When deadly tornadoes ripped through Oklahoma last week, it took just days for native Blake Shelton to organize a celebrity benefit concert. Wife Miranda Lambert and pals (Reba McEntire, Usher, Vince Gill) quickly signed up, leveraging their fame and giving fans a chance to feel good about doing good. Wednesday’s live concert in Oklahoma City sold out in less than five minutes.
Noble intentions all around (except for scalpers reselling the $25 tickets). But it remains to be seen if “Healing in the Heartland: Relief Benefit Concert” will actually help victims — or join the ranks of hastily-conceived attempts at humanitarian relief.
“There’s an awful lot of emotional giving that happens after a disaster,” said Heather Joslyn, an editor at the Chronicle of Philanthropy. “Sometimes that can be a recipe for wasteful spending.”
George Harrison’s 1971 star-studded concerts for Bangladesh, the granddad of the genre, raised global awareness for refugees — but was plagued by questions about what happened to the money. In 1985, Bob Geldof’s Live Aid had the same problem — tons of publicity for the concert and musicians, but serious issues about whether millions went to corrupt government officials instead of famine relief.
Now there’s a benefit concert after almost every national tragedy — 9/11, Hurricane Katrina, Haiti’s earthquake, Japan’s tsunami, Hurricane Sandy, the Boston bombings — with a line-up of A-list fundraisers. “There is a multiplier effect,” explained Joslyn. “A celebrity can write a check for $1 million, but if they give a televised concert, it will definitely bring in more money.” Live Aid holds the fundraising record at $245 million, followed by a 9/11 tribute concert in New York that brought in $150 million for victims.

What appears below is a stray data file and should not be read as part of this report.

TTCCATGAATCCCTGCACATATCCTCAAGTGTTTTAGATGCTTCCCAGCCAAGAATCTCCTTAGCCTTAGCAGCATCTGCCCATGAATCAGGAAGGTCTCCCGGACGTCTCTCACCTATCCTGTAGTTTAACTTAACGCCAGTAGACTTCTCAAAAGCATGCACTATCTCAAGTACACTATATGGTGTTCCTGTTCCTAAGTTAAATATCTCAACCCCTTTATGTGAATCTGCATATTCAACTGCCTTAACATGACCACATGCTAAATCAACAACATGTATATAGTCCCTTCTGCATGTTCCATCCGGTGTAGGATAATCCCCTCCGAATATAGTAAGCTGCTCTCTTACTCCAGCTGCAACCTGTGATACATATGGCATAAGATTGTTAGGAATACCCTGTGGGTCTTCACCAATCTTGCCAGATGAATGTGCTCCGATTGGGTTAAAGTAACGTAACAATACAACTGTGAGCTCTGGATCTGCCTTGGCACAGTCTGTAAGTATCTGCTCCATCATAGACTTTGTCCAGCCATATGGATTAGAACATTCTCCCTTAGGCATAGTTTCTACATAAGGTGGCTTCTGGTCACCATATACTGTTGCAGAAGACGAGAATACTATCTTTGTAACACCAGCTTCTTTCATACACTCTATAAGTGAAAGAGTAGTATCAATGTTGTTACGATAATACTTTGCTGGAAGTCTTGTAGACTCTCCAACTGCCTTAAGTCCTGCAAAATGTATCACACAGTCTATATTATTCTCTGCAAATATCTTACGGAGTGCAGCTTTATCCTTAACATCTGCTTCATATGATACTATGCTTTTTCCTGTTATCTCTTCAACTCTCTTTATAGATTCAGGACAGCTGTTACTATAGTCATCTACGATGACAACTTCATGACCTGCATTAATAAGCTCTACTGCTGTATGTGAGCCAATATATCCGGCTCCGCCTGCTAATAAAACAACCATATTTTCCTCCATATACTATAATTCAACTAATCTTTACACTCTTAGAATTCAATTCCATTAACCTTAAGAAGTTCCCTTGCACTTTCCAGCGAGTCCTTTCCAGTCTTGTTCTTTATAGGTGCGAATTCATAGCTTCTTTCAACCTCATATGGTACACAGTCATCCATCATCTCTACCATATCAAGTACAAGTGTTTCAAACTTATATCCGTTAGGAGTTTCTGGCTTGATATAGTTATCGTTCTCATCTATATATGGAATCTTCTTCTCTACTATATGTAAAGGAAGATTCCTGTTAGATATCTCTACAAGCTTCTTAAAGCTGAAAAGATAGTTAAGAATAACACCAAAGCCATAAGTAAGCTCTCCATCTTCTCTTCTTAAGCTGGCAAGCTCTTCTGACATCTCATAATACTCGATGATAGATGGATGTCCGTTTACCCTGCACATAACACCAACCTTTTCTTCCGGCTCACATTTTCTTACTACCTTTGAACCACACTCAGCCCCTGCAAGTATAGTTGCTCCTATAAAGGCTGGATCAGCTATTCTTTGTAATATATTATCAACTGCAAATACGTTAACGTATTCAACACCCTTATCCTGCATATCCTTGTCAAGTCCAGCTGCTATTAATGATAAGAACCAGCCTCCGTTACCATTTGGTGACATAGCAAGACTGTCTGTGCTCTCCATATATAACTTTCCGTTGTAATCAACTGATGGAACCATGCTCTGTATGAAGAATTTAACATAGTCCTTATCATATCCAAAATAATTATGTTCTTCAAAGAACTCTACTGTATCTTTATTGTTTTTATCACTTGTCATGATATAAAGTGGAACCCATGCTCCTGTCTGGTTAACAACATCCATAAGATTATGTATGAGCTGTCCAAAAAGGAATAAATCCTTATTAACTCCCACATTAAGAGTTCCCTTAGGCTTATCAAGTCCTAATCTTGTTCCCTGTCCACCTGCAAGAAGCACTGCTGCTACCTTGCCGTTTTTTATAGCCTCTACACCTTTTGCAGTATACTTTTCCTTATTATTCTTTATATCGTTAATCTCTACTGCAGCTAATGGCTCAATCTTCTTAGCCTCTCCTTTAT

Last December’s “12-12-12” concert in New York City — with Bruce Springsteen, the Rolling Stones, Paul McCartney and Eric Clapton — raised $50 million for Hurricane Sandy victims, said David Saltzman, the executive director of the Robin Hood Foundation.
The New York charity organized the event and received money from 260,000 donors in 90 countries; expenses for the production were underwritten by corporate sponsors so “every single penny” went to relief efforts. The concert was free (except for the 13,500 deep-pocket donors in Madison Square Garden) and available online and on 130 networks. Supporters contributed online or by phone; all the money raised has already been distributed, Saltzman told us.
His advice to the stars and fans participating in the Oklahoma concert? “It’s really important for the performers to make clear what the plan is for distributing the money raised,” he said. Organizers have announced that proceeds from the event are slated for the United Way of Central Oklahoma May Tornadoes Relief Fund.
And, despite the almost knee-jerk announcement of a celebrity concert after every disaster, Saltzman told us he’s still moved by each one. “In my mind, it’s a way of building a sense of community,” he said. “Think of these as incredibly big, incredibly effective bake sales for a neighbor in need.”
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